In 1878, Yehuda Leib Gordon published a poem, Kotzo shel yud, in which he pokes fun at the technicalities of halacha. In his poem, a young beautiful woman is destined to remain an agunah for her entire life as, after finally receiving a get from her faraway husband, it is deemed invalid because the husband's name is missing the tiny letter yud.
For those looking to criticize the technical details of the halachic system, something quite common amongst many (but not all) of the maskilim of the 19th century, there is much to complain about. But for those living in the 21st century, we understand how the minutest change, how the most technical of details can make all the difference. Yesterday, a pair of Canadian lugers failed to win an Olympic medal as they took five one- hundredths of a second longer to sled down some death defying track. To put that in perspective, the blink of an eye takes about seven times as long!
Try getting just one number wrong on your password or phone call, and see what happens. People enter or exit jail on all kinds of technicalities, and if there is something more technical than our tax codes, I would like to know what it is.
I was thinking of this as the Gemara (Sukkah 6b) discusses the minimum number of walls needed for a sukkah. The debate revolves around whether it is the written word or spoken word that takes precedence. The Torah uses the word sukkot three times in commanding us to sit in sukkot. While the word is pronounced in the plural, sukkot, twice the word is written in the singular, without the letter vav. Hence, the debate as to whether yeish aim lamikra or yeish aim lamasoret: is the "mother" of all interpretations that which is written, or that which is spoken? If the former, the Gemara asserts, a sukkah would need three and half walls; and if the latter, it would only need two and a half walls.
A few pages later, the Gemara (ibid 9b) suggests that one may sit in a sukkah even if that sukkah is underneath another sukkah. This is based on fact that the word sukkot is pronounced in the plural, implying that one may sit in two sukkot simultaneously. That view is rejected, as the actual spelling of the word sukkot relating to the mitzvah of sitting in a sukkah is written defective, without a vav.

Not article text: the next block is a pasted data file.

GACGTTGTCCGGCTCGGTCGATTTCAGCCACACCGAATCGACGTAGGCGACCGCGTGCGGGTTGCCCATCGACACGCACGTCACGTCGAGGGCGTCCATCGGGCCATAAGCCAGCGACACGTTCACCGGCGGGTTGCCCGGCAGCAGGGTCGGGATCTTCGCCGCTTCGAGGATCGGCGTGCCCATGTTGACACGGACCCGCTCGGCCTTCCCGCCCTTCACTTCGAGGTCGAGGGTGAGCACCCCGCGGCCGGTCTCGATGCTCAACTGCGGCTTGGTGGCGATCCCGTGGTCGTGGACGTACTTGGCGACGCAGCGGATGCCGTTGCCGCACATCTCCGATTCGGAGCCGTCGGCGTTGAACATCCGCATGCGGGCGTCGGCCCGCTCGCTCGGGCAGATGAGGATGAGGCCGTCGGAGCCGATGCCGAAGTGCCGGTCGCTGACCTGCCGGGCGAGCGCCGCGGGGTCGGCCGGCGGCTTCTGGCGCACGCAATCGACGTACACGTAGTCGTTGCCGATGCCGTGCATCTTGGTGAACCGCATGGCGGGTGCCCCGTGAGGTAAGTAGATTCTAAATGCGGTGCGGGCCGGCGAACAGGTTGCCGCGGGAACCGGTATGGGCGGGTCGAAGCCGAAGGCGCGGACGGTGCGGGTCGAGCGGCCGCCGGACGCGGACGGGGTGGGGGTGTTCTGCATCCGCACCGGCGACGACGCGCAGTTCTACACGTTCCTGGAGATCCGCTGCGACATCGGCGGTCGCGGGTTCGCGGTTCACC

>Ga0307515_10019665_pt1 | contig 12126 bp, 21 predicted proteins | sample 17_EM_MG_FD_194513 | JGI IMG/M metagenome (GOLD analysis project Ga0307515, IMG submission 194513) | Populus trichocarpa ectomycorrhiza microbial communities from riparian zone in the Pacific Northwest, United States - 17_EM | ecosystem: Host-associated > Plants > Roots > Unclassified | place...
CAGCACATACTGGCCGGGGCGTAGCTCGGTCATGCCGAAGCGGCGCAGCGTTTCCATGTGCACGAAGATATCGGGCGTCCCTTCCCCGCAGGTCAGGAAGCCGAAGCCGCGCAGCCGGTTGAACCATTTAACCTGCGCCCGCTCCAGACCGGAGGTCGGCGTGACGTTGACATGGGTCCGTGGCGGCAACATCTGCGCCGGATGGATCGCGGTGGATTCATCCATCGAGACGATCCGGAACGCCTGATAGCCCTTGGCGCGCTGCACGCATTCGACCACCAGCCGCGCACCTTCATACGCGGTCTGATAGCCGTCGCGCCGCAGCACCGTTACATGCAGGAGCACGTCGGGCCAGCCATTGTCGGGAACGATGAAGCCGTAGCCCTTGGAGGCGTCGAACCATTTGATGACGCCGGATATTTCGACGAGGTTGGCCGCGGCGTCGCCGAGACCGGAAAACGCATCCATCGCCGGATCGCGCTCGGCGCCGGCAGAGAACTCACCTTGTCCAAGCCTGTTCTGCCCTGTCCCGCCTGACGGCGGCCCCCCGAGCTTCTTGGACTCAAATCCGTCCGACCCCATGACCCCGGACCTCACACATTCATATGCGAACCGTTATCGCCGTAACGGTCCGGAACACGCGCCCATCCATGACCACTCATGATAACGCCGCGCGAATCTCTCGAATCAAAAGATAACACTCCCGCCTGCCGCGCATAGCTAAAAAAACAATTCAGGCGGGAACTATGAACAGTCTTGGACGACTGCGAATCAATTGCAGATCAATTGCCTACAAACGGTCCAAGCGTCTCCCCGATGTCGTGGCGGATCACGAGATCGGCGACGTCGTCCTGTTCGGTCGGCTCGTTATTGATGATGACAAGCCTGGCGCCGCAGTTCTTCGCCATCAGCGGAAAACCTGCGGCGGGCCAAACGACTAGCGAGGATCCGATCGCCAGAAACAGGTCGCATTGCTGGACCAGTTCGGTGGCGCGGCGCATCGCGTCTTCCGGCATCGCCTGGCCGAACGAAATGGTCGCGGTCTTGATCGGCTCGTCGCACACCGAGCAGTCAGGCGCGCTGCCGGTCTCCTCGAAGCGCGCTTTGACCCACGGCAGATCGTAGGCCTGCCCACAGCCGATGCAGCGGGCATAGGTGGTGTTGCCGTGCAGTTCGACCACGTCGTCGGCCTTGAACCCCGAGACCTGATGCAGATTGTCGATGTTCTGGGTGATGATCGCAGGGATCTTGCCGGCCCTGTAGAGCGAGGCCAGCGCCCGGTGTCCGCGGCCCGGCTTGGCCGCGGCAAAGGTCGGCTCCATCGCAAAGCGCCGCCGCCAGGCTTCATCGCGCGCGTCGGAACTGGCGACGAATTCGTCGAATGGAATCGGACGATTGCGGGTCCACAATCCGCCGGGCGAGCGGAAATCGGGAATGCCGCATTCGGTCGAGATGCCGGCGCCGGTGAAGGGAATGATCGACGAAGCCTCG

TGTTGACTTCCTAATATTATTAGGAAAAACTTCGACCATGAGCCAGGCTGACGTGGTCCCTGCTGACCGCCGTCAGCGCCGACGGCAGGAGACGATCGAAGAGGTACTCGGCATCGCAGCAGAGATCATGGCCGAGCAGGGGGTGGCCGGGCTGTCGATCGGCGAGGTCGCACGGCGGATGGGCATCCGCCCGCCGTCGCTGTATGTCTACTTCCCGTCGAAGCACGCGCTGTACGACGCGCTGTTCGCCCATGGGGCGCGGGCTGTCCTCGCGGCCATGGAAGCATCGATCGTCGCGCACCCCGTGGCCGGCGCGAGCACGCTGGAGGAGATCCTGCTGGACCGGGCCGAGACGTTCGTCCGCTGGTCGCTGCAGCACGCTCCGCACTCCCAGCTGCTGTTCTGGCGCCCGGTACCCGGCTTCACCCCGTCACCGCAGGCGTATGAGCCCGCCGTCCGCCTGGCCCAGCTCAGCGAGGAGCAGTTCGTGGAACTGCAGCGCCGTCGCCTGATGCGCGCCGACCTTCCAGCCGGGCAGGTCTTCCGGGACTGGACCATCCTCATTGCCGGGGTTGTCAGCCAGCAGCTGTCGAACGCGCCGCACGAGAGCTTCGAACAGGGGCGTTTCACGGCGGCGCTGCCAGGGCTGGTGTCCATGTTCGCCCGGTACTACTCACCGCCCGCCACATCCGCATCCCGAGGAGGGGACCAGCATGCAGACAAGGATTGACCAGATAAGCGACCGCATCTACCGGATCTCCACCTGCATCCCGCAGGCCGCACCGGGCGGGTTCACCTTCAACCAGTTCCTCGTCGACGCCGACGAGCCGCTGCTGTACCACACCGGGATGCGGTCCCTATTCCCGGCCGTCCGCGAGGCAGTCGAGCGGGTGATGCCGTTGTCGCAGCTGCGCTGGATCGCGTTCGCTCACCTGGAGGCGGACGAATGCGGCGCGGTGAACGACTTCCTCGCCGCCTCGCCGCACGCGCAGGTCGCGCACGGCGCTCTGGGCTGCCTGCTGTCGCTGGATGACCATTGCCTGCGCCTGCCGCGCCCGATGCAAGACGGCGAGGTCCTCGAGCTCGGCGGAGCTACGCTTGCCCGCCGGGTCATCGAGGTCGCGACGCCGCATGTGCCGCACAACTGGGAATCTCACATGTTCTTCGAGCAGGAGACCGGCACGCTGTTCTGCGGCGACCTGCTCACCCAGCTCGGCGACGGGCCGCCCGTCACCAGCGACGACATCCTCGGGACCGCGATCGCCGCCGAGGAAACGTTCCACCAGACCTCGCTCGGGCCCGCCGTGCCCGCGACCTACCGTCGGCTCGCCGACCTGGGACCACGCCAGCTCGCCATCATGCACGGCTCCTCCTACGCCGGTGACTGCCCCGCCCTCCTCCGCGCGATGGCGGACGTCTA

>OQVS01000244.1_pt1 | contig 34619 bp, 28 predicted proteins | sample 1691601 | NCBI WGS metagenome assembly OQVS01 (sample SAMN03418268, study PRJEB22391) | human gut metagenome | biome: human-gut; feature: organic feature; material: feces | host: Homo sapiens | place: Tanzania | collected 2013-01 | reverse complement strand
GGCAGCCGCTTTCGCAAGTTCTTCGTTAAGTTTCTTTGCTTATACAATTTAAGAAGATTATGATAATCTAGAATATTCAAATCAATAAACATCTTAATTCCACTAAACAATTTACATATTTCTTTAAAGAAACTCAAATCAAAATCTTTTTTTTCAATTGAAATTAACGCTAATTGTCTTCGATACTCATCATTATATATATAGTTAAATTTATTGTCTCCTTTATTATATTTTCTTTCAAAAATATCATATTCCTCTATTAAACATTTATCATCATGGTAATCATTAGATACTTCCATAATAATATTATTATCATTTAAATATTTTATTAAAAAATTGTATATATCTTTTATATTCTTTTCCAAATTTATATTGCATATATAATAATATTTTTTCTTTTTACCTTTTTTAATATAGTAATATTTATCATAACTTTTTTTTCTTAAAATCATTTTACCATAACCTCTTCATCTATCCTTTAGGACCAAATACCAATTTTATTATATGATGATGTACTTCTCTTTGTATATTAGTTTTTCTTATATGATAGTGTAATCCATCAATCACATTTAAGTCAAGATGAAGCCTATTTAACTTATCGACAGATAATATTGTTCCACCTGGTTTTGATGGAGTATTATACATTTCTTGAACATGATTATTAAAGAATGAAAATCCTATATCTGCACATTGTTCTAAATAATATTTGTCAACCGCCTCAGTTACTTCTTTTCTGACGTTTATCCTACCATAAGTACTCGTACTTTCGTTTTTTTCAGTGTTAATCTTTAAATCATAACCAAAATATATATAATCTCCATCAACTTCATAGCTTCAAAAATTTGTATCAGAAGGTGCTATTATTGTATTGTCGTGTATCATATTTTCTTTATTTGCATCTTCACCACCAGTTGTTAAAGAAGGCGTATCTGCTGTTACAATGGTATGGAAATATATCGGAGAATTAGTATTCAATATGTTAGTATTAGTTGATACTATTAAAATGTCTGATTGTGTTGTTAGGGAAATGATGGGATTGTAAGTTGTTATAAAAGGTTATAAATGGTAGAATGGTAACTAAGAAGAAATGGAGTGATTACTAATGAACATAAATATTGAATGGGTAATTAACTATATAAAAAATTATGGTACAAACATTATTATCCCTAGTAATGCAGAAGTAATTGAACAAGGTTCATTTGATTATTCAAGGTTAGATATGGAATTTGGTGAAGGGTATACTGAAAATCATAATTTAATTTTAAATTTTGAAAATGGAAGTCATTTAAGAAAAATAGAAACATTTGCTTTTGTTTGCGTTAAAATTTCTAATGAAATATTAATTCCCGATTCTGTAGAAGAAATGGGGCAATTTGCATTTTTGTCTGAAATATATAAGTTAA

By writing the word sukkot both with and without a vav, the Torah hints that one letter can make all the difference. But such is not always the case. While every letter of the Torah is of significance, having been spoken by G-d, not every letter, word, or phrase necessarily adds new meaning. Rabbi Yishmael (Brachot 31b) claims that the "Torah speaks in the language of people" which includes imprecision and repetition. As Rashi notes on the verse "[and?] all that I command" (Shemot 25:22), the "vav is extra and superfluous". Our sages recognized that (sadly) "we are no longer expert in missing and extra [letters]" (Kiddushin 30a).
While technicalities have their place in all systems, including the halachic one, we must never lose sight of the bigger picture. It is for this reason Judaism rejects the notion that a computer can answer legal questions even if it has all the needed data. When people need halachic guidance, they need that guidance from real people who know them best, and can apply the technical details of halacha to the person before them. That ability to balance the technicalities of halacha with the fluidity of life is something that takes great wisdom. Let us pray our leaders are blessed with such.
 Tosafot notes that those who see the pronounced word as primary would agree that the written word is also of import, and agree that one may not sit in a sukkah beneath another one.
 These two approaches are seen in analyzing the many stories that repeat themselves. While many have distilled great meaning from the differences in the repetition of the story, others have ignored them, as no human will ever tell the same story over exactly the same way.
 Most interestingly, our Torah scrolls do not contain the letter vav, meaning that Rashi's Torah did differ from ours. I highly recommend Dr. Shnayer Leiman's monograph relating to this phenomenon.